The Carbaura XCD Carbon Gravel wheelset are, according to Halo, designed for speed and strength, and they certainly showed that on my local tracks and trails. With a rim width to flatter wider tyres and a sub-grand price point there really is a lot to like here.
- Which MTB freehub body do I need? XD, Micro Spline or HG?
- Spinergy GX MAX Gravel Wheelset Review
- The best gravel wheelsets you can buy - 700c and 650b gravel bike wheels tried and tested
A couple of years back I tested the XCD’s road going sibling, the Carbaura RCD and I was mightily impressed, mostly by the solid ride feel that they exuded, and that’s something that this gravel offering shares.
Some of that comes down to the weight. Like the RCDs the XCDs aren’t the lightest in their sector (1,765g claimed/1,807g weighed including tubeless rim tape) but that does come with some benefits.
The XCDs feel planted whether you are riding fast along the flat or tackling a high-speed technical descent on the gravel. With excellent stiffness levels to boot, the whole package brought a really confident feel to the overall ride. They didn’t resonate over rough surfaces as some lightweight wheels can either, which definitely adds to that confidence.
These wheels turned up running true straight out of the box and that didn’t change throughout the test period which was six weeks or so of being put through their paces on a whole range of terrains and weather conditions.
A lot of that is thanks to the build of 28 spokes for the front wheel in a 2-cross pattern, and 32 for the rear laced 3-cross the XCDs, both of which are tough and resilient enough to leave me with little trepidation about smashing the carbon fibre rims over the rockier sections of my rides.
At 35mm the XCDs are a decent depth. You don’t really need aero on the majority of gravel rides, especially here in the UK, but you do get a touch of wind-cheating here when paired up with some bulky tyres. They aren’t so deep that they become tricky to ride in exposed windy conditions though, and while I mentioned the weight, they aren’t so heavy that it really affects climbing.
In fact, they pick up speed quite quickly even from a standing start with no lag felt, helped by the quick engagement of the freehub. Overall, from a performance point of view, the Carbaura XCD wheelset has little that it can be criticised for.
So, onto the build which is carried out by hand in the UK.
For your money, you are getting 35mm deep carbon fibre rims which have an external width of 30mm, but more importantly an internal width of 26mm which makes them compatible with 28mm tyres up to 50mm. This allows you to run them as road wheels too. I fitted some 32mm slick tyres for road use and the shape of the tyre worked well with no stretching that kept the sidewalls where they should be. Their sweet spot though is for wider gravel tyres, of which I tried both 40mm and 45mm for testing.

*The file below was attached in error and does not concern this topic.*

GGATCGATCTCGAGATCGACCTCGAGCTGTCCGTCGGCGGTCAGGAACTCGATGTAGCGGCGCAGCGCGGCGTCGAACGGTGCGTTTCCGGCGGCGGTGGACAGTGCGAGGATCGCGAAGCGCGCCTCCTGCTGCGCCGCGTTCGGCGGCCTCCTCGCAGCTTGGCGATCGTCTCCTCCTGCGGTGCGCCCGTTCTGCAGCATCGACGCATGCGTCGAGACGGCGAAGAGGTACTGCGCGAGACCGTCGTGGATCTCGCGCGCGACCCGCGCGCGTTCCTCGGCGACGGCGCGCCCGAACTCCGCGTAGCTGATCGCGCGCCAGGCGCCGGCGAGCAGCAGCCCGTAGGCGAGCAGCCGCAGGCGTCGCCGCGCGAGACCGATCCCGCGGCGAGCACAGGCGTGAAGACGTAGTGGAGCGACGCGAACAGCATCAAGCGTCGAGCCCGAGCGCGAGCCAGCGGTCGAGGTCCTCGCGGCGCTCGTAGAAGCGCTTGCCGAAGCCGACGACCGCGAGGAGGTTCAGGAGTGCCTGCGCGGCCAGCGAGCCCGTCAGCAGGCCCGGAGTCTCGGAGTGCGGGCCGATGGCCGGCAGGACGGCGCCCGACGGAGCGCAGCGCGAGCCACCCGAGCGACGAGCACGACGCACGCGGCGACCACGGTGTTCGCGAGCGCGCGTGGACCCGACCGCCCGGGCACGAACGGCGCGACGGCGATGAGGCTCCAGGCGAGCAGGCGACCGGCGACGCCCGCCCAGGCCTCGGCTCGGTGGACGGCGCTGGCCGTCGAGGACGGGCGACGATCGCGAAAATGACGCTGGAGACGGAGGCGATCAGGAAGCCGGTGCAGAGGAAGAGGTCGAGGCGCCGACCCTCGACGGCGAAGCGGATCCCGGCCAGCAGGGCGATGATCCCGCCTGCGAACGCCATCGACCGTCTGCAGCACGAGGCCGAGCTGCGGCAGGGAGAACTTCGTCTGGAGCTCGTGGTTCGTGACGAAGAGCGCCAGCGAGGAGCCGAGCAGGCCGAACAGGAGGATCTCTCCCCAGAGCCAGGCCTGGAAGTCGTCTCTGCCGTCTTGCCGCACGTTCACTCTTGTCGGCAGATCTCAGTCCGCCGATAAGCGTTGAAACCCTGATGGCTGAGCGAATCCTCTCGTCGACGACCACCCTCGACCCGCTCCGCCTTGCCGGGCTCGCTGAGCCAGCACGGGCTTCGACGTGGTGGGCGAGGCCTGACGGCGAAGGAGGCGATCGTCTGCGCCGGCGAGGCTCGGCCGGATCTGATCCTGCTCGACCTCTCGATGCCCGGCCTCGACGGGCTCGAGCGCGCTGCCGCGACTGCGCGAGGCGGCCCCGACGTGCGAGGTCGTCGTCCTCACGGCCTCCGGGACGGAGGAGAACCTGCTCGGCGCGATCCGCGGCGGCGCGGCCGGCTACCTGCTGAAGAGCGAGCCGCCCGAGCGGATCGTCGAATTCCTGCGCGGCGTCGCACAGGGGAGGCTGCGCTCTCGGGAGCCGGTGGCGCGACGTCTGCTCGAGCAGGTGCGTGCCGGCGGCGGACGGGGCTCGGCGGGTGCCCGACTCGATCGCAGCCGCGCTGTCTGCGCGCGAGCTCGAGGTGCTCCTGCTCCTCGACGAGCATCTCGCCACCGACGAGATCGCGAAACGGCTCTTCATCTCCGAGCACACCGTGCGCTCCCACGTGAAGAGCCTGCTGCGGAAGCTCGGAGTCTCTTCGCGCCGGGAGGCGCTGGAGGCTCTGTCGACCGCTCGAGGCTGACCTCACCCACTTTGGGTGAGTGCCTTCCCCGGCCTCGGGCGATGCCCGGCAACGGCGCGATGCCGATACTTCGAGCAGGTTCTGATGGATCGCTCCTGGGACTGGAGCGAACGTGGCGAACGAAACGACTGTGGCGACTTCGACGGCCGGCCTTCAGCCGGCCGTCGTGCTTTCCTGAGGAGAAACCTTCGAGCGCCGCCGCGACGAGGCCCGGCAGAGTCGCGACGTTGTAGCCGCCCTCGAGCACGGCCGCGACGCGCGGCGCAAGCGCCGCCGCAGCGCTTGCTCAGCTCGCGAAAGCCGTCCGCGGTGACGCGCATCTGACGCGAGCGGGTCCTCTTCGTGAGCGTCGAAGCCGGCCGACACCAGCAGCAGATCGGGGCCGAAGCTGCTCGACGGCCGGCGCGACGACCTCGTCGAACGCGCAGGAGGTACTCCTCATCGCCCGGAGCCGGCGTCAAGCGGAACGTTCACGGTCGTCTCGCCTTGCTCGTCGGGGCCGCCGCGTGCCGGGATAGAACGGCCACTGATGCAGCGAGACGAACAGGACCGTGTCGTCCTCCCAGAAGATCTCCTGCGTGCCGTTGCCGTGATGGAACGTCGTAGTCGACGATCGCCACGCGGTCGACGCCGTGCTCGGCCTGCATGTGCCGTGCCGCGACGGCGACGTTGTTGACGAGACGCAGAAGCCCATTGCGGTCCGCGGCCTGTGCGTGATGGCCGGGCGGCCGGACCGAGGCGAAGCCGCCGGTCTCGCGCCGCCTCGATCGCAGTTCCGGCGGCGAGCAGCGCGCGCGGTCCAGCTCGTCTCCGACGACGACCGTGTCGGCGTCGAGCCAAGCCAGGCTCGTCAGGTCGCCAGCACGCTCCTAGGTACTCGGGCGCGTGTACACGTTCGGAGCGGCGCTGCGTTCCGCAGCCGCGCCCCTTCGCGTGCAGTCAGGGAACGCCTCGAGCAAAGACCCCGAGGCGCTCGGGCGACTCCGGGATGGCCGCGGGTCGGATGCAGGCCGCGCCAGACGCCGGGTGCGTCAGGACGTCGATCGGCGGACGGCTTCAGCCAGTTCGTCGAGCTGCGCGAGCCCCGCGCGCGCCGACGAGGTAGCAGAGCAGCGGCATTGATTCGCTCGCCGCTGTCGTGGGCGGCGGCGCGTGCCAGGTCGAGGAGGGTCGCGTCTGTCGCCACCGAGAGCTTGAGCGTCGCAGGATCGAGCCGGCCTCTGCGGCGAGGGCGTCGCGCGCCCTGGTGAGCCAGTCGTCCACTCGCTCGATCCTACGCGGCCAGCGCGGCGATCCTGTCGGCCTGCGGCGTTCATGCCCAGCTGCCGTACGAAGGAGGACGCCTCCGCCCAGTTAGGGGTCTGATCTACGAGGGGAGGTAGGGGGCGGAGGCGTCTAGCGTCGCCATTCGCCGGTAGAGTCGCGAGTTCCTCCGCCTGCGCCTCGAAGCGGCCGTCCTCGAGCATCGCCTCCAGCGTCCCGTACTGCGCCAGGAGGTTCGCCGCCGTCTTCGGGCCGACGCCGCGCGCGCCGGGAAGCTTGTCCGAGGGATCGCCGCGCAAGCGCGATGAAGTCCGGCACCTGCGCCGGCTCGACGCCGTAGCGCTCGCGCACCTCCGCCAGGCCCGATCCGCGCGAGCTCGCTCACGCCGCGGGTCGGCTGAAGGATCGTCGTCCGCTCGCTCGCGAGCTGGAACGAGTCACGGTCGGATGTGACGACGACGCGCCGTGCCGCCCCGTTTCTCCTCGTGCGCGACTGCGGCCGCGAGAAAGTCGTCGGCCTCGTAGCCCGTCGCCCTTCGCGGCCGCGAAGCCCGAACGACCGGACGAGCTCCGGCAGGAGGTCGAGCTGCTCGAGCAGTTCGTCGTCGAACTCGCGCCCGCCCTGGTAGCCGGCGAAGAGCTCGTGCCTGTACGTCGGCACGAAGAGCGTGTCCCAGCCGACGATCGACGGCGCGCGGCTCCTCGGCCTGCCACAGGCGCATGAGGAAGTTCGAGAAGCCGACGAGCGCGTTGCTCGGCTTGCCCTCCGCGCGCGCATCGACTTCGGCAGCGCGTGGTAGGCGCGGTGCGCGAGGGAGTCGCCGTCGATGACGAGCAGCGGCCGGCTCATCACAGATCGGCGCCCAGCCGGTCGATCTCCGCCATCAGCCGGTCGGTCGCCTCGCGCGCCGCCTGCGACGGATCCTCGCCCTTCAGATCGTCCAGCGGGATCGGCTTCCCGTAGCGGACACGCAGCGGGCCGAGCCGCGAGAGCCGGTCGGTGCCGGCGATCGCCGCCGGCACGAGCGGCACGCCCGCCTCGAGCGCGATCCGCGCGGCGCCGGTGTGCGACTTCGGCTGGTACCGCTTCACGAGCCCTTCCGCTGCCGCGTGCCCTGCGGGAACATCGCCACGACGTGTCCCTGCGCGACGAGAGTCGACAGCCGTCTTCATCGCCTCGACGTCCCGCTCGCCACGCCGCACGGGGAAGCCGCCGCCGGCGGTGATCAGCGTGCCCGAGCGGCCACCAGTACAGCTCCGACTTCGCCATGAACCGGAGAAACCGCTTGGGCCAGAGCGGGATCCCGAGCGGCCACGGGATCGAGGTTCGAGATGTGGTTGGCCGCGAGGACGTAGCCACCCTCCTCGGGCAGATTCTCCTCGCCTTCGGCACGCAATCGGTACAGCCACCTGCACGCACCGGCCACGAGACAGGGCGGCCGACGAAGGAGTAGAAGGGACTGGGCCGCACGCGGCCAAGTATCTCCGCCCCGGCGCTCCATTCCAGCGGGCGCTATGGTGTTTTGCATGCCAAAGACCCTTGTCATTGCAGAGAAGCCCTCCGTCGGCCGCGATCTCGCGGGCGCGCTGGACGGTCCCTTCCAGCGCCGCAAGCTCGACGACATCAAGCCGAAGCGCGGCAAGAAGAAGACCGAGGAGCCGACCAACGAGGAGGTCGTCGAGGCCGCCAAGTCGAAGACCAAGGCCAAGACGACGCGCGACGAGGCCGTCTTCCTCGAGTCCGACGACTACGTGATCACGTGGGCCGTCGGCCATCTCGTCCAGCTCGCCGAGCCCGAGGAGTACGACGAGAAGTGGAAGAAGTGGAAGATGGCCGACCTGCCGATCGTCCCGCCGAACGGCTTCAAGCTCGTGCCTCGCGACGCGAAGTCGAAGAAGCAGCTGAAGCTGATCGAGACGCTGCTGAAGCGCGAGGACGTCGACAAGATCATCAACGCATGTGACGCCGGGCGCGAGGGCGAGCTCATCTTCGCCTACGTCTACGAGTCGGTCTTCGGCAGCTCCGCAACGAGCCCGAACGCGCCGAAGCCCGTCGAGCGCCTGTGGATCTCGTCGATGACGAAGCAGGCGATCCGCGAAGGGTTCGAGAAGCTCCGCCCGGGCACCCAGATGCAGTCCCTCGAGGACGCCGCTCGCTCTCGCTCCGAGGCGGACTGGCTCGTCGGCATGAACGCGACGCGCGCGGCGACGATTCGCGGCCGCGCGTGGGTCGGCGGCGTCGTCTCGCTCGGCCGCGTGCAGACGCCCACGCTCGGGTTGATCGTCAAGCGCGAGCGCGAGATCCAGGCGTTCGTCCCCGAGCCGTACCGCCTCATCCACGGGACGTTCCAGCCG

The rim is set up tubeless ready with tape fitted out of the box. Fitting tyres was relatively straight forward with the larger gravel tyres popping onto the hooked rim with just the use of a standard track pump.
The 32mm road tyres took a little bit more pressure from my thumbs to ease the narrower width over the final section of the rim, but once fitted they inflated quickly and were secure in a few seconds.
The GXC hubs are Halo’s own and are designed for gravel and off-road applications. They use sealed bearings, and I had no issues with durability when riding in the wet over gravel, mud and chalk during the test period. The rear hub uses Halo’s Supadrive system which gives 120-points of engagement which means just three degrees of movement before drive is locked in, ideal for those sudden bursts of speed. Out of the box, the XCDs accept 12mm thru-axles and centre-lock disc mounts.
When it comes to the pricing, sub-one-thousand-pounds is always a plus point for carbon wheels. At £949.96 a pair the XCDs are still a bit of an investment without being over the top. That’s twenty quid cheaper than the FFWD Tyro II wheels that are designed for road and gravel use, and that I’m currently testing for road.cc.They aren’t quite as wide rim wise which gives the Halos the edge for gravel tyre sizes, but weight is very similar.
Going direct to the manufacturer can cut the price and that is highlighted by Hunt’s 35 Carbon Gravel Disc X-Wide wheelset at just £679. They are light at around 1,500g with tubeless tape fitted and come with a 25mm internal rim width. Hunt's rims are hookless though which limits you to tubeless tyres only, something worth bearing in mind if you are on the fence with regards to ditching your inner tubes.
There are lighter and cheaper wheels on the market, but don’t necessarily discount them on that. The Halo wheels are solid and dependable, plus the ride quality is great. This is the kind of set of wheels that I’d want for general gravel riding while being reliable enough for those far-flung adventures.